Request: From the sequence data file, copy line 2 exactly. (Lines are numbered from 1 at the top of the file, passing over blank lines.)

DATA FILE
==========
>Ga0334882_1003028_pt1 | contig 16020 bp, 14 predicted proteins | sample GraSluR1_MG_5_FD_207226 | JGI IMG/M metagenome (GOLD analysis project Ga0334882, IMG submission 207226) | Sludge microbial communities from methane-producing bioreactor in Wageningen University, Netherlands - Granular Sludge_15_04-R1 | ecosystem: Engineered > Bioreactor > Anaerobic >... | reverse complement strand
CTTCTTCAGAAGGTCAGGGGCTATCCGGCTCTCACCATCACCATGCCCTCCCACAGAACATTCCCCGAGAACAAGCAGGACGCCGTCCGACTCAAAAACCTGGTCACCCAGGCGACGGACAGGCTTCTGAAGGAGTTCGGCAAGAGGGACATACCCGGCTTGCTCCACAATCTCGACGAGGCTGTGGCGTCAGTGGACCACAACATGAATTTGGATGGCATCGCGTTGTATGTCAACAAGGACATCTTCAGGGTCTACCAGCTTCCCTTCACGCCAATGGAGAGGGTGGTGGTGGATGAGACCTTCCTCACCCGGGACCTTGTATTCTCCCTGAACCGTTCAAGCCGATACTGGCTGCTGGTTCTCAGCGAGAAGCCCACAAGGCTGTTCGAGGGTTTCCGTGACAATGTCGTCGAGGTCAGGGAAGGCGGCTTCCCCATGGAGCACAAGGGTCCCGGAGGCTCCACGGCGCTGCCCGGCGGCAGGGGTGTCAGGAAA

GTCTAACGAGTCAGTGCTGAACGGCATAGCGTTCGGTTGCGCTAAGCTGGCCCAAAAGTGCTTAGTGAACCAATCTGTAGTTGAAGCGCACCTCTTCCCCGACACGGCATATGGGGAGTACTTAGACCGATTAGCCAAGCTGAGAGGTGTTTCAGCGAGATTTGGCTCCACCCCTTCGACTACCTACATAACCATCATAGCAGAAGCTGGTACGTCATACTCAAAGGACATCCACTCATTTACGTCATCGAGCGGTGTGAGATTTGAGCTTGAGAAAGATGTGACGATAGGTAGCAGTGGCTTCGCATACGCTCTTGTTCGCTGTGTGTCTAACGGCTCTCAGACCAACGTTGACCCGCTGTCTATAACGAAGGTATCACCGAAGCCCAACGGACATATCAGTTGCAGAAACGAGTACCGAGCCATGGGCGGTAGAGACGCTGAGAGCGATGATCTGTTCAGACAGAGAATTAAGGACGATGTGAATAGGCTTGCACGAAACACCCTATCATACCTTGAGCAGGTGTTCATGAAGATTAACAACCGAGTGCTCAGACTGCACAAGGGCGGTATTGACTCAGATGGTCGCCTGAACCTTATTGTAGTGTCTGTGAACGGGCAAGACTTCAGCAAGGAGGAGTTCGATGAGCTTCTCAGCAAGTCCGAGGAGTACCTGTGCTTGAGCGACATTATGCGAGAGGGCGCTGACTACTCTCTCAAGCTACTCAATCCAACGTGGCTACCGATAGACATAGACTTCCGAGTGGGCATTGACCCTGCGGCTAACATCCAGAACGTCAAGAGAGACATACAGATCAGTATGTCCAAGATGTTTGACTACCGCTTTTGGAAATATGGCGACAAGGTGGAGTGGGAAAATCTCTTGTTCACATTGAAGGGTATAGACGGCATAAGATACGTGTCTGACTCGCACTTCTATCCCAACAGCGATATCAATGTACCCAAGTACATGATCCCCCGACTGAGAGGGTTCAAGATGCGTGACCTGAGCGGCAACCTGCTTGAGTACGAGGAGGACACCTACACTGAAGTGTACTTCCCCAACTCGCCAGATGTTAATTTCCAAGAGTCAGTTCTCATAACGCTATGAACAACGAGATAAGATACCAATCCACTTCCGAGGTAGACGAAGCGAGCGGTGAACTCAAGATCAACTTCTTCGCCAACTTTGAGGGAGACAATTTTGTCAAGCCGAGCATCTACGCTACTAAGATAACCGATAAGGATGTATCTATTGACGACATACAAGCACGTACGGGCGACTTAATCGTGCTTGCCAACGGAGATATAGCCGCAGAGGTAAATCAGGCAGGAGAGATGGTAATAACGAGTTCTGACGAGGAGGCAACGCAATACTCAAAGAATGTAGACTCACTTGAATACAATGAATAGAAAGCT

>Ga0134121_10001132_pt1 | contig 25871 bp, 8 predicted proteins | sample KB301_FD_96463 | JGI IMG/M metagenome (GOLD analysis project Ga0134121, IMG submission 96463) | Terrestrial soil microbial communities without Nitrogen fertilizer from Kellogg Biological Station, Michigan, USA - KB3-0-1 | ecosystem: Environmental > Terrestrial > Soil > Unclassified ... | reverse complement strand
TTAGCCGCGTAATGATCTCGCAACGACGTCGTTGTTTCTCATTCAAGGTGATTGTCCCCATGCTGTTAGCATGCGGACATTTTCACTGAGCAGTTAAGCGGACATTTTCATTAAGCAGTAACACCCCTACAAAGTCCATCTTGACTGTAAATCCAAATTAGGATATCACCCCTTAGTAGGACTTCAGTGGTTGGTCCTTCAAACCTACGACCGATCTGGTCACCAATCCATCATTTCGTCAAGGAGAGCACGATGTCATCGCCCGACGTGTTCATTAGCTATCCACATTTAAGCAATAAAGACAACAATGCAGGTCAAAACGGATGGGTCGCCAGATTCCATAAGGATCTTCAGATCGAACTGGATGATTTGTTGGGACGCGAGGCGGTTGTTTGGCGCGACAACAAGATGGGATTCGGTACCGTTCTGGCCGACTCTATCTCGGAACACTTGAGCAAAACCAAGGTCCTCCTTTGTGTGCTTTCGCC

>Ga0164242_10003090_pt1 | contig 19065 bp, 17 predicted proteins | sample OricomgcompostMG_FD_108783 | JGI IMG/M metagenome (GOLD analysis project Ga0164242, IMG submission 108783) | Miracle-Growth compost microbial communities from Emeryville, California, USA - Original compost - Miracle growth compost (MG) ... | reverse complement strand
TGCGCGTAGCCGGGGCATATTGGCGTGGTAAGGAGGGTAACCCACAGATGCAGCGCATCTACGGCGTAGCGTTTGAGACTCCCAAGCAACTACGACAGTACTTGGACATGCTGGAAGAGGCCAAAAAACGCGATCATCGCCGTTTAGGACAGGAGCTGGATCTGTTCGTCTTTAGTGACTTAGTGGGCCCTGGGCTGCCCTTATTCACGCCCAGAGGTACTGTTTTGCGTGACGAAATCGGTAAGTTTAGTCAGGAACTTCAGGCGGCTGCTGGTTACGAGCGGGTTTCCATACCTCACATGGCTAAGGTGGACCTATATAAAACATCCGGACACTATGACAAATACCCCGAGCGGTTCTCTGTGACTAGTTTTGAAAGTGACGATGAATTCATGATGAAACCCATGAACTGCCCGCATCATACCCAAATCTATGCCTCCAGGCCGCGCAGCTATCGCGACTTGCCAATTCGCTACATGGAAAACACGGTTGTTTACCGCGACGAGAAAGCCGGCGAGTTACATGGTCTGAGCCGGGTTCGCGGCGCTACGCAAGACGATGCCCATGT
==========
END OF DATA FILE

CTTCTTCAGAAGGTCAGGGGCTATCCGGCTCTCACCATCACCATGCCCTCCCACAGAACATTCCCCGAGAACAAGCAGGACGCCGTCCGACTCAAAAACCTGGTCACCCAGGCGACGGACAGGCTTCTGAAGGAGTTCGGCAAGAGGGACATACCCGGCTTGCTCCACAATCTCGACGAGGCTGTGGCGTCAGTGGACCACAACATGAATTTGGATGGCATCGCGTTGTATGTCAACAAGGACATCTTCAGGGTCTACCAGCTTCCCTTCACGCCAATGGAGAGGGTGGTGGTGGATGAGACCTTCCTCACCCGGGACCTTGTATTCTCCCTGAACCGTTCAAGCCGATACTGGCTGCTGGTTCTCAGCGAGAAGCCCACAAGGCTGTTCGAGGGTTTCCGTGACAATGTCGTCGAGGTCAGGGAAGGCGGCTTCCCCATGGAGCACAAGGGTCCCGGAGGCTCCACGGCGCTGCCCGGCGGCAGGGGTGTCAGGAAA